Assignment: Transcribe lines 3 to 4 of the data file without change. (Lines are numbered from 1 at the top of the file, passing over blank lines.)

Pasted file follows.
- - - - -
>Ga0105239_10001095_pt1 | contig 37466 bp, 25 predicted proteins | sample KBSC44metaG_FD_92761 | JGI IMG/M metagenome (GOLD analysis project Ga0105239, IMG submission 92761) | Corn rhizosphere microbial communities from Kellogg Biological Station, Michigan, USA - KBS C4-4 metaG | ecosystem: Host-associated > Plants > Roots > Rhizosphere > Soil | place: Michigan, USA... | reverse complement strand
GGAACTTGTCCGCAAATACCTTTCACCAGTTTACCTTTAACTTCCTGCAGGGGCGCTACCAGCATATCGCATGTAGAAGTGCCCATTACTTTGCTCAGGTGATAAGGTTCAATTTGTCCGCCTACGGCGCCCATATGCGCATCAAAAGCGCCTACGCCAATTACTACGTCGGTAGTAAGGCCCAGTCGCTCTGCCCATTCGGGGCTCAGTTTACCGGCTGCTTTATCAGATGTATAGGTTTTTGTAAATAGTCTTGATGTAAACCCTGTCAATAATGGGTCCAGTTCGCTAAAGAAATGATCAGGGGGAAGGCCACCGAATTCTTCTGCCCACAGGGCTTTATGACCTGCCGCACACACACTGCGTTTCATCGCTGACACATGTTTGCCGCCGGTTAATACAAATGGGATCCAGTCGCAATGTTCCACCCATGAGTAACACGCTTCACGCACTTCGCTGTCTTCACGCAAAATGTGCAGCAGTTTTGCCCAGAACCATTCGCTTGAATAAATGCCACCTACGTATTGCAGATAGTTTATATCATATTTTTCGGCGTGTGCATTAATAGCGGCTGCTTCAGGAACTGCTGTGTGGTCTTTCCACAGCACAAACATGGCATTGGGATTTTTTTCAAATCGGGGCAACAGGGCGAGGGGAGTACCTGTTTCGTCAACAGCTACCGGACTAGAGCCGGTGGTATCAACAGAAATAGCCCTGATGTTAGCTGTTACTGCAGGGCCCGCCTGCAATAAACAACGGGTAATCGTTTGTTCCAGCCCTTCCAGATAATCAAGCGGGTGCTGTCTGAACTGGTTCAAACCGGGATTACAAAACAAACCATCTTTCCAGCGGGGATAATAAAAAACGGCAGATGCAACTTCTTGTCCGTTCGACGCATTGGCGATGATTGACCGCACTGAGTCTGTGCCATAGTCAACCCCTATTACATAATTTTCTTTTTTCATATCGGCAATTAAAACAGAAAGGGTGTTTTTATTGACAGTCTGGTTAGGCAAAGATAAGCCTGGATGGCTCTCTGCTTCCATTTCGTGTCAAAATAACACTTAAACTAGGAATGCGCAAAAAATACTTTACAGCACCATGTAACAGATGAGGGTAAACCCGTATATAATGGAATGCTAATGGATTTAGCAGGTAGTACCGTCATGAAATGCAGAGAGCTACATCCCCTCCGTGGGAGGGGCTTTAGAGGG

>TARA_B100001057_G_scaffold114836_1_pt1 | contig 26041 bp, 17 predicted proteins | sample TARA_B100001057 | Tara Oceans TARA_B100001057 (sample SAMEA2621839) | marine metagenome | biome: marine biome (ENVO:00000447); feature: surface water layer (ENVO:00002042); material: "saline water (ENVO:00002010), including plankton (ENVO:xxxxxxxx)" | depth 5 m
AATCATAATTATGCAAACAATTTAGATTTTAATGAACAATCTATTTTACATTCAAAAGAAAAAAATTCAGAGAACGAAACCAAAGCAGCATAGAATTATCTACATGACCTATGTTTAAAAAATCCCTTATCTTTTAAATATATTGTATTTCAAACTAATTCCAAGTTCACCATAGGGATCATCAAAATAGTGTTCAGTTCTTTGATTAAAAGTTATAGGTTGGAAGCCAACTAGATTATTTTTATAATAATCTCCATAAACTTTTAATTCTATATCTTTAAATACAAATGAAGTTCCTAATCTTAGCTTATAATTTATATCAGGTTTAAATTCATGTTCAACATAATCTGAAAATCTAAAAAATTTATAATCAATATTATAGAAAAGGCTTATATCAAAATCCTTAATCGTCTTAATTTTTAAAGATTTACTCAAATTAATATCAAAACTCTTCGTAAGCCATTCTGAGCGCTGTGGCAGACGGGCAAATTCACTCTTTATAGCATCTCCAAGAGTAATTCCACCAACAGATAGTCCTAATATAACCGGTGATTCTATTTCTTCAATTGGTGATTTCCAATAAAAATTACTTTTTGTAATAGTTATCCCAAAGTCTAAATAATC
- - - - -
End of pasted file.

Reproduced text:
>TARA_B100001057_G_scaffold114836_1_pt1 | contig 26041 bp, 17 predicted proteins | sample TARA_B100001057 | Tara Oceans TARA_B100001057 (sample SAMEA2621839) | marine metagenome | biome: marine biome (ENVO:00000447); feature: surface water layer (ENVO:00002042); material: "saline water (ENVO:00002010), including plankton (ENVO:xxxxxxxx)" | depth 5 m
AATCATAATTATGCAAACAATTTAGATTTTAATGAACAATCTATTTTACATTCAAAAGAAAAAAATTCAGAGAACGAAACCAAAGCAGCATAGAATTATCTACATGACCTATGTTTAAAAAATCCCTTATCTTTTAAATATATTGTATTTCAAACTAATTCCAAGTTCACCATAGGGATCATCAAAATAGTGTTCAGTTCTTTGATTAAAAGTTATAGGTTGGAAGCCAACTAGATTATTTTTATAATAATCTCCATAAACTTTTAATTCTATATCTTTAAATACAAATGAAGTTCCTAATCTTAGCTTATAATTTATATCAGGTTTAAATTCATGTTCAACATAATCTGAAAATCTAAAAAATTTATAATCAATATTATAGAAAAGGCTTATATCAAAATCCTTAATCGTCTTAATTTTTAAAGATTTACTCAAATTAATATCAAAACTCTTCGTAAGCCATTCTGAGCGCTGTGGCAGACGGGCAAATTCACTCTTTATAGCATCTCCAAGAGTAATTCCACCAACAGATAGTCCTAATATAACCGGTGATTCTATTTCTTCAATTGGTGATTTCCAATAAAAATTACTTTTTGTAATAGTTATCCCAAAGTCTAAATAATC